Sichuan Spicy Sweet Patato Noodles: Sabor Sichuan, Usera, Madrid

If you missed this year’s parade but fancy seeing traditional Bolivian and other South American dancing just go along to Parque Pradolongo, the fourth biggest park in Madrid, every Saturday and Sunday afternoon and you’ll be treated to quite a show.

Bolivians dancing up Calle Dolores Barranco, Usera Madrid

This park is where Madrid’s Latin population practices their traditional dances. A visit to Pradolongo makes for a great off- the – beaten track excursion when visiting  Madrid.

Bolivians dancing up Calle Dolores Barranco, Usera Madrid

You can finish the excursion off with a fantastic meal in one of the many fabulous Chinese restaurants in Usera, where every culinary corner of China is represented.

Spicy prawns in the Restuarant Jin Lai Usera
Bolivian dancers in Calle Dolores Barranco Usera Madrid

Taihu Brewing 臺虎精釀 comes to Madrid

The quiet and attractive barrio of Pacifico just outside the historic center of Madrid may not the place you’d expect to find one of the most exotic beers from Taiwan’s famous Taihu Brewery. But just step inside the amazing and cozy beer shop, Espuma, (C/. Juan de Urbieta 13, Local 16, 28007, MADRID, Metro L1 y L6 Pacífico y L1 Menéndez Pelayo.), and you’ll find yourself immersed in the world of craft beers.

Espuma, the shop

Espuma, the beers

The owners are real experts on craft beer and brewing and have started to make their own delicious beer Wit-toria. Apart from the many delicious beers for sale in bottles and, increasingly, in attractive tins, they always have two beers on tap for customers to try.

Taihu Smoked Plum Lichtenhainer臺虎烏梅

On this particular day when I visited Espuma, they had on tap Taihu Smoked Plum Lichtenhainer 臺虎烏梅. It’s a beer that doesn’t leave anyone indifferent: you’ll either love it, or find it downright weird! For me, it was weird on the first sip; then love on the second one.

Pulling a pint of Taihu Smoked Plum beer in Espuma

It’s the use of these smoked plums that gives the Taihu Smoked Plum Lichtenhainer 臺虎烏梅  a smoky fruitiness that no other beer can match; furthermore, it has a refreshing sour tartness that quenches any thirst, even when it is 35º outside. I hope the barrel, the only one they have in the shop, won’t run out too soon!

The flavor of  sour plums, smoked or sweet, is one of my favorite flavors from China and Taiwan. These sour plums, together with rock sugar and other ingredients like sweet osmanthus, are used to make a refreshing cold drink known as Suanmeitang 酸梅汤 often sold in street markets. Even though it is called a soup in Chinese, it is actually a drink. Besides refreshing, Suanmeitang is also believed to be good for your health, as it improves digestion and may inhibit the buildup of lactic acid.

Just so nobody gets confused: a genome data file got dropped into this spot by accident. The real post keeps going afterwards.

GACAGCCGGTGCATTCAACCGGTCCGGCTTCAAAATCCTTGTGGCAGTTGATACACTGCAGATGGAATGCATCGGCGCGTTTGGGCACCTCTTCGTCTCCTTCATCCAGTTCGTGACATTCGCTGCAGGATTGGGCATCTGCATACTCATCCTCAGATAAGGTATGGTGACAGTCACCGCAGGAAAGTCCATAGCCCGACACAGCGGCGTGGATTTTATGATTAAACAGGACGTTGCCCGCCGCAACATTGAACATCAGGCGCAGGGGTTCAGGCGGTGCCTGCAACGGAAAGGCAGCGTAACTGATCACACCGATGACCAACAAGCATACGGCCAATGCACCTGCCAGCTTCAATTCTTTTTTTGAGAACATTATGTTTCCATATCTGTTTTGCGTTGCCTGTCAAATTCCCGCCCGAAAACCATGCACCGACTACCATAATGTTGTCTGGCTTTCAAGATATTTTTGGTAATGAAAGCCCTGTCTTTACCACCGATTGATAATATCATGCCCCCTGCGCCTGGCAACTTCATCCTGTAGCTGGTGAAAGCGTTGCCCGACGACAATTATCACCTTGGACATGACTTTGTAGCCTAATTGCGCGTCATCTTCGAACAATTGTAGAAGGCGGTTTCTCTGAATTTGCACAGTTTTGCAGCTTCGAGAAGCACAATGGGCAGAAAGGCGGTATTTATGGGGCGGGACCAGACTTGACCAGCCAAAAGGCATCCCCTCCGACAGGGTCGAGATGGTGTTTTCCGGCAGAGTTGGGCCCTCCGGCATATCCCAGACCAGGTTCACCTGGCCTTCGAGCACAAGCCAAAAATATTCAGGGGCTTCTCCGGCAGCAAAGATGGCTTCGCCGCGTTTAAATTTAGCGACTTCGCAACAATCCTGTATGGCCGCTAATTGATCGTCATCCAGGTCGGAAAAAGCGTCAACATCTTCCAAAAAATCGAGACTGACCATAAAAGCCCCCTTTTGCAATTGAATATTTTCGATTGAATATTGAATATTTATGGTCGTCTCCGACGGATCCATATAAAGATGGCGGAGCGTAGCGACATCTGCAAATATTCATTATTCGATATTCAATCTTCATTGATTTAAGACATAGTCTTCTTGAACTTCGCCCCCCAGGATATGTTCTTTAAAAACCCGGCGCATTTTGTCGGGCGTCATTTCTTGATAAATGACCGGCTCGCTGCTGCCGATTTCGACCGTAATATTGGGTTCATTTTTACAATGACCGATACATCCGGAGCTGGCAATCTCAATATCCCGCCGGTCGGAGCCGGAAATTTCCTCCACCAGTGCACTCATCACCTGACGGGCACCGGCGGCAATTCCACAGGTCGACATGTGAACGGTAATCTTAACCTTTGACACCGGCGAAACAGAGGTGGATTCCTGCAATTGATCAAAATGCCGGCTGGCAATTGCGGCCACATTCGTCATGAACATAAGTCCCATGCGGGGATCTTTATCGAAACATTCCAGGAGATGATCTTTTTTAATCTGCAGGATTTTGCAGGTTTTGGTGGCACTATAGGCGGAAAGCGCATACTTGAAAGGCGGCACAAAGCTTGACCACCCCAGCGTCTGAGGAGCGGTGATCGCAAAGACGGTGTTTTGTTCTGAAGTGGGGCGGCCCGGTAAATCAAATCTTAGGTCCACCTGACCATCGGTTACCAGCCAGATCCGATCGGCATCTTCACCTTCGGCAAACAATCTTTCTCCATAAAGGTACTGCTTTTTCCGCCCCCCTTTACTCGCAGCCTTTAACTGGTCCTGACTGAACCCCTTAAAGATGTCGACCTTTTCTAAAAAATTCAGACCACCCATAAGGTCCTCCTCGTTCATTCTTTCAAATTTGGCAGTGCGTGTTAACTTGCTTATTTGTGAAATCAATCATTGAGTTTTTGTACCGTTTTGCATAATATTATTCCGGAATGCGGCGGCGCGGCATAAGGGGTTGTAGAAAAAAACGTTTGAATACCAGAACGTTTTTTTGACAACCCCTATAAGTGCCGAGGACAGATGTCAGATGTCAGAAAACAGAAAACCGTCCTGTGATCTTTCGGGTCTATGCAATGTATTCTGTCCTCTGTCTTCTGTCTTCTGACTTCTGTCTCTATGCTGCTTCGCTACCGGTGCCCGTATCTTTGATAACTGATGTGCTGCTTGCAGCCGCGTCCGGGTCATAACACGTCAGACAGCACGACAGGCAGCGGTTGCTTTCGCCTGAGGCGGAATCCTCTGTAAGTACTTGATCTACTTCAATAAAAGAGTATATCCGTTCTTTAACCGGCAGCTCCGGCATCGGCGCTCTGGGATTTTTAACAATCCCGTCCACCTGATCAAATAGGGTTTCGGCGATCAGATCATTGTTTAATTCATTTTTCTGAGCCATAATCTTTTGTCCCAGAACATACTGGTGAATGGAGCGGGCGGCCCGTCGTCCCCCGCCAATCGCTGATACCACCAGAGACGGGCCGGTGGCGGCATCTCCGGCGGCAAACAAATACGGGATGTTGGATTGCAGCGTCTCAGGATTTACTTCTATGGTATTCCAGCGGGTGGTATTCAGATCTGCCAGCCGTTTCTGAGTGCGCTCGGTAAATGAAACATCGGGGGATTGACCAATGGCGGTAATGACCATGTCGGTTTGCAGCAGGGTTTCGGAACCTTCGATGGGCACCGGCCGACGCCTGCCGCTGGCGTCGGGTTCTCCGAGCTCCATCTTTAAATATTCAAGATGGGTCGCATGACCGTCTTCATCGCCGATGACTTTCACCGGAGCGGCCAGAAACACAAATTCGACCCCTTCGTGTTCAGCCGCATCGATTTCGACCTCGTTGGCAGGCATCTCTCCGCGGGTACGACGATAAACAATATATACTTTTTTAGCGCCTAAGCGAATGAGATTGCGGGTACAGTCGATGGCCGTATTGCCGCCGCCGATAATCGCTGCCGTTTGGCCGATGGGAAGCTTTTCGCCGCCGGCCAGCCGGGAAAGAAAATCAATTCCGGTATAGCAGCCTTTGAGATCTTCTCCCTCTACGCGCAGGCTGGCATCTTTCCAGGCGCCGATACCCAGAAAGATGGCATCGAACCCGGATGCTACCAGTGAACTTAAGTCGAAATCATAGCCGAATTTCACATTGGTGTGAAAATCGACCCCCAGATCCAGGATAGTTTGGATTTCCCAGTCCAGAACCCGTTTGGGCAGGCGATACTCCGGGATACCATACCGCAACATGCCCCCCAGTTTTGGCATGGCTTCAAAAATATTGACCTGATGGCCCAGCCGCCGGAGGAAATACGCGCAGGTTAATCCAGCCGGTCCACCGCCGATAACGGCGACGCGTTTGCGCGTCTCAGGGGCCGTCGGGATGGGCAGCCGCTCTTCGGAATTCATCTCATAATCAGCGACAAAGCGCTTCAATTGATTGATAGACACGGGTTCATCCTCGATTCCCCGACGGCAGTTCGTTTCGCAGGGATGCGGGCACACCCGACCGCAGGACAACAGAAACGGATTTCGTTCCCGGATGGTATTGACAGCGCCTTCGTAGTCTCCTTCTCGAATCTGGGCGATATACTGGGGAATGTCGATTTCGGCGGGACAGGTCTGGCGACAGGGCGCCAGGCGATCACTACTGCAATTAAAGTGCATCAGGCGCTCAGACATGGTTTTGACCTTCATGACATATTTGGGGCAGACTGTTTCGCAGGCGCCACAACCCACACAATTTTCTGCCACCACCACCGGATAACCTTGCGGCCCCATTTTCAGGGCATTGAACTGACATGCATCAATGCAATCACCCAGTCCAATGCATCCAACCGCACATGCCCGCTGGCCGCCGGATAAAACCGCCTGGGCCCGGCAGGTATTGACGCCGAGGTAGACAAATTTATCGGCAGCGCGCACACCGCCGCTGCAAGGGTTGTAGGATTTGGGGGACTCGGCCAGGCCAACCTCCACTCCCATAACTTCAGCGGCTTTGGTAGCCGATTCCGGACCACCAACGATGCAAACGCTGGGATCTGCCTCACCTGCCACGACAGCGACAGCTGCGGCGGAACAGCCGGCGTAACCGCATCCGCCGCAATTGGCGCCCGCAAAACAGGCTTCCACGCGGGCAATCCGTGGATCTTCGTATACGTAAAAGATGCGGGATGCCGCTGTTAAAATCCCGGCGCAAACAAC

酸梅 Sour Plums

Espuma came across the beer at the Founders Madrid Beer & Music Fest in the Patio of Conde Duque Madrid where Taihu Brewing had a stand. Intrigued by the unusual flavor, they decided to purchase a barrel and take it to their shop.

About this Beer:

Here are some professional reviews of the beer from

(Click here for Spanish version)

A Taiwanese twist on the German classic. The 40% Cherry wood smoked malt and 40% malted wheat lend smoke heft and body to the palate. We quick sour with a house culture, kefir-derived lacto blend down to 3.2 for a robust tartness. The Taiwanese smoked plum adds a deep fruity/smoky balance on the nose and a refreshing grassiness on the finish, complex but crushable.

The type of beer used in the Smoked Sour Plum is the Lichtenhainer. This description comes from

“Lichtenhainer is also a pale beer brewed from lightly smoked malt, though only barley malt is used. The approximately 8º Plato wort is very lightly hopped and only boiled very briefly and exposed to either a spontaneously appearing or deliberately started lactic acid bacteria infection that gives the beer its weakly sour taste. The mostly young beer, which isn’t expected to be clear, is usually served from a barrel.”

Combining both smoky and sour tastes in one beer is unusual—but not unique. At least not in the past: In the first half of the 19th century, Berliner Weisse was also brewed with smoked malt”.

About the Brewery: Taihu Brewing (臺虎精釀):

The Taihu Brewery is Taiwan’s number one craft beer brewery. It has 5 five founders, three Taiwanese and two Americans. Due to Taiwanese laws forbidding brewing inside the capital, brewing takes place in an industrial area outside Taipei. However, the company has a number of taprooms at prime locations throughout the city to satisfy the demands of its thirsty customers (see below).

Taihu’s head brewer is Winnie Hsu, the lady responsible for “putting the tiger in Taihu beers”. She studied brewing beer in Atlanta and Phoenix in the USA and later in Germany where she perfected her technique. Click here for an interesting interview with Taihu’s head brewer.

Hop Lanterns IPA Taihu Brewing Taiwan

Apart from the amazing variety of beers, which include IPAs under the name Hop Lanterns, and a host of experimental beers including one made with Kumquat oranges, Kumquat Kölsch (金桔科隆), Taihu Brewery has also developed a Coffee IPA (blond) that uses Coffee from Kenya. This IPA is exclusively sold in Starbucks Reserve location in Shanghai.